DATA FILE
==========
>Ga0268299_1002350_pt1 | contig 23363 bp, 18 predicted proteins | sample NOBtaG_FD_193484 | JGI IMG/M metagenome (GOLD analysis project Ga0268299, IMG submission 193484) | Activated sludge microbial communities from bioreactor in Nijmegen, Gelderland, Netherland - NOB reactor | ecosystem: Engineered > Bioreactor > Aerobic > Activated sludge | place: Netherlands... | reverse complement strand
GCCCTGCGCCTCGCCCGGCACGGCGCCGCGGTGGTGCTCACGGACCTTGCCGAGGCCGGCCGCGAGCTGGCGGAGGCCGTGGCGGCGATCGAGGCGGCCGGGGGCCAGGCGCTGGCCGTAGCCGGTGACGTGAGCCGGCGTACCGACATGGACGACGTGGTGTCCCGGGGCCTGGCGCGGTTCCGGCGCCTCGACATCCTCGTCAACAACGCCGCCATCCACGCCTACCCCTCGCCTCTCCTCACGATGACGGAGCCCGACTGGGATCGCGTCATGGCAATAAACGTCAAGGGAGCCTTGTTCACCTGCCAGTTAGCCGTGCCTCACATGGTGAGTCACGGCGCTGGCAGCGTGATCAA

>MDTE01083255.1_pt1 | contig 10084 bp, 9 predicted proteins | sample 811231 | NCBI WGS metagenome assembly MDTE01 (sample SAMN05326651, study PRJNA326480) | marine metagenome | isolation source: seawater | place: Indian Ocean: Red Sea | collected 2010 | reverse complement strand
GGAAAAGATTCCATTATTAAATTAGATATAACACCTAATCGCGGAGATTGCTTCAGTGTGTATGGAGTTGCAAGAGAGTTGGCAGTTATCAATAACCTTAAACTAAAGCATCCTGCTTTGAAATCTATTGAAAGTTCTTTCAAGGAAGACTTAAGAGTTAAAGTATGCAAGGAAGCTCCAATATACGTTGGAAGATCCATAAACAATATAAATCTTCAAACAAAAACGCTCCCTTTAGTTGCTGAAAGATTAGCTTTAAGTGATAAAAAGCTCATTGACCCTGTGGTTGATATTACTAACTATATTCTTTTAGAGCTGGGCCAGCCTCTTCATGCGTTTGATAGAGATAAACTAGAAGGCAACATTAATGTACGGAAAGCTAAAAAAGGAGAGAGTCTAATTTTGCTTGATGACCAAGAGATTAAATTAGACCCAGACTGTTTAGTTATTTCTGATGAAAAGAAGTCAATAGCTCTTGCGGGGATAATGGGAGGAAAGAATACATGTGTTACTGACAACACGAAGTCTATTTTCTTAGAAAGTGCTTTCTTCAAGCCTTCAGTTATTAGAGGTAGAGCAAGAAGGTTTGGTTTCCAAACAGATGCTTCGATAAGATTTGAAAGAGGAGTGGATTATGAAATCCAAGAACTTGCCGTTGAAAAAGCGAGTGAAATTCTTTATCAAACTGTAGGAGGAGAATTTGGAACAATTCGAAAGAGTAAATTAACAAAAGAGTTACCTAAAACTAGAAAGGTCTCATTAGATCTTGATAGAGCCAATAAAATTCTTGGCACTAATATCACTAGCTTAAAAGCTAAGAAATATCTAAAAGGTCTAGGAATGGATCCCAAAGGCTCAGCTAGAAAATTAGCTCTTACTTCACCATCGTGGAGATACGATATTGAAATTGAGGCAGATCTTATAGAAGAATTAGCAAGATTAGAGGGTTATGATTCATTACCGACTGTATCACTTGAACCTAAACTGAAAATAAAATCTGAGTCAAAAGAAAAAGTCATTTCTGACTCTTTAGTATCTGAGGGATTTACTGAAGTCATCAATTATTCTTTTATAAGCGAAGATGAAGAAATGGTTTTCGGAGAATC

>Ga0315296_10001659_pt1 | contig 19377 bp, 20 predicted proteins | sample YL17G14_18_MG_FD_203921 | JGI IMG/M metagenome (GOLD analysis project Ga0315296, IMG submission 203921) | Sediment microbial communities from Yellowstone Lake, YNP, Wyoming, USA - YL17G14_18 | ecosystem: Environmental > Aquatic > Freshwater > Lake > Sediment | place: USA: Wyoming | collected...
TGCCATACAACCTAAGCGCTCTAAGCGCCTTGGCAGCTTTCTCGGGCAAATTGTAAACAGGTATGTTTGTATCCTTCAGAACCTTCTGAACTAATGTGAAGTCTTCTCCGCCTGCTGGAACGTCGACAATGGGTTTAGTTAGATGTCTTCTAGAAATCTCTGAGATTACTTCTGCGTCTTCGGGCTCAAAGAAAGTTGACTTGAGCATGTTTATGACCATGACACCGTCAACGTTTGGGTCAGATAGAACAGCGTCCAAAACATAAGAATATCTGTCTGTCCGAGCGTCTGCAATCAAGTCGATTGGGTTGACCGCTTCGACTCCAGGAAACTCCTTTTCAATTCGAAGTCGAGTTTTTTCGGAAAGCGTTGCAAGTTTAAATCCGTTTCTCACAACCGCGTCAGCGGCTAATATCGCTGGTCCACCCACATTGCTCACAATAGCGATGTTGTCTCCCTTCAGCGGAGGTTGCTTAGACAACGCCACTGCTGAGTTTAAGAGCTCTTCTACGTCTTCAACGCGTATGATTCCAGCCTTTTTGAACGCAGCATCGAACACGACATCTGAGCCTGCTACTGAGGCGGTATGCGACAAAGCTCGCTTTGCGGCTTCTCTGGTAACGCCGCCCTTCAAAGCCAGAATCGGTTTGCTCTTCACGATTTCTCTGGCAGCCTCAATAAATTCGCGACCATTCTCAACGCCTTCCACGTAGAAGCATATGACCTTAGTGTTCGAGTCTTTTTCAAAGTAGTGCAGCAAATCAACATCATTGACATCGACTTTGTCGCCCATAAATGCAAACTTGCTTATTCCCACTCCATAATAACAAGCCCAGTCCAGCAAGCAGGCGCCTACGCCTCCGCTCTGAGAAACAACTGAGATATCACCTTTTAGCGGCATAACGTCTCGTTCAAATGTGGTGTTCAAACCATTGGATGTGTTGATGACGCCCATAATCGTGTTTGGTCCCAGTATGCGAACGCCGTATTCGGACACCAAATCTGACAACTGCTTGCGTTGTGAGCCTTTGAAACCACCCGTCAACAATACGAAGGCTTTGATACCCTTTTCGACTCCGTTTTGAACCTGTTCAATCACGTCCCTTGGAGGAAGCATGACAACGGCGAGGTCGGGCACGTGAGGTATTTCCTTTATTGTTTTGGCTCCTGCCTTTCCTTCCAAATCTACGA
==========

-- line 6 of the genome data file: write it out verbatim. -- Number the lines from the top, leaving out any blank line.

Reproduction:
TGCCATACAACCTAAGCGCTCTAAGCGCCTTGGCAGCTTTCTCGGGCAAATTGTAAACAGGTATGTTTGTATCCTTCAGAACCTTCTGAACTAATGTGAAGTCTTCTCCGCCTGCTGGAACGTCGACAATGGGTTTAGTTAGATGTCTTCTAGAAATCTCTGAGATTACTTCTGCGTCTTCGGGCTCAAAGAAAGTTGACTTGAGCATGTTTATGACCATGACACCGTCAACGTTTGGGTCAGATAGAACAGCGTCCAAAACATAAGAATATCTGTCTGTCCGAGCGTCTGCAATCAAGTCGATTGGGTTGACCGCTTCGACTCCAGGAAACTCCTTTTCAATTCGAAGTCGAGTTTTTTCGGAAAGCGTTGCAAGTTTAAATCCGTTTCTCACAACCGCGTCAGCGGCTAATATCGCTGGTCCACCCACATTGCTCACAATAGCGATGTTGTCTCCCTTCAGCGGAGGTTGCTTAGACAACGCCACTGCTGAGTTTAAGAGCTCTTCTACGTCTTCAACGCGTATGATTCCAGCCTTTTTGAACGCAGCATCGAACACGACATCTGAGCCTGCTACTGAGGCGGTATGCGACAAAGCTCGCTTTGCGGCTTCTCTGGTAACGCCGCCCTTCAAAGCCAGAATCGGTTTGCTCTTCACGATTTCTCTGGCAGCCTCAATAAATTCGCGACCATTCTCAACGCCTTCCACGTAGAAGCATATGACCTTAGTGTTCGAGTCTTTTTCAAAGTAGTGCAGCAAATCAACATCATTGACATCGACTTTGTCGCCCATAAATGCAAACTTGCTTATTCCCACTCCATAATAACAAGCCCAGTCCAGCAAGCAGGCGCCTACGCCTCCGCTCTGAGAAACAACTGAGATATCACCTTTTAGCGGCATAACGTCTCGTTCAAATGTGGTGTTCAAACCATTGGATGTGTTGATGACGCCCATAATCGTGTTTGGTCCCAGTATGCGAACGCCGTATTCGGACACCAAATCTGACAACTGCTTGCGTTGTGAGCCTTTGAAACCACCCGTCAACAATACGAAGGCTTTGATACCCTTTTCGACTCCGTTTTGAACCTGTTCAATCACGTCCCTTGGAGGAAGCATGACAACGGCGAGGTCGGGCACGTGAGGTATTTCCTTTATTGTTTTGGCTCCTGCCTTTCCTTCCAAATCTACGA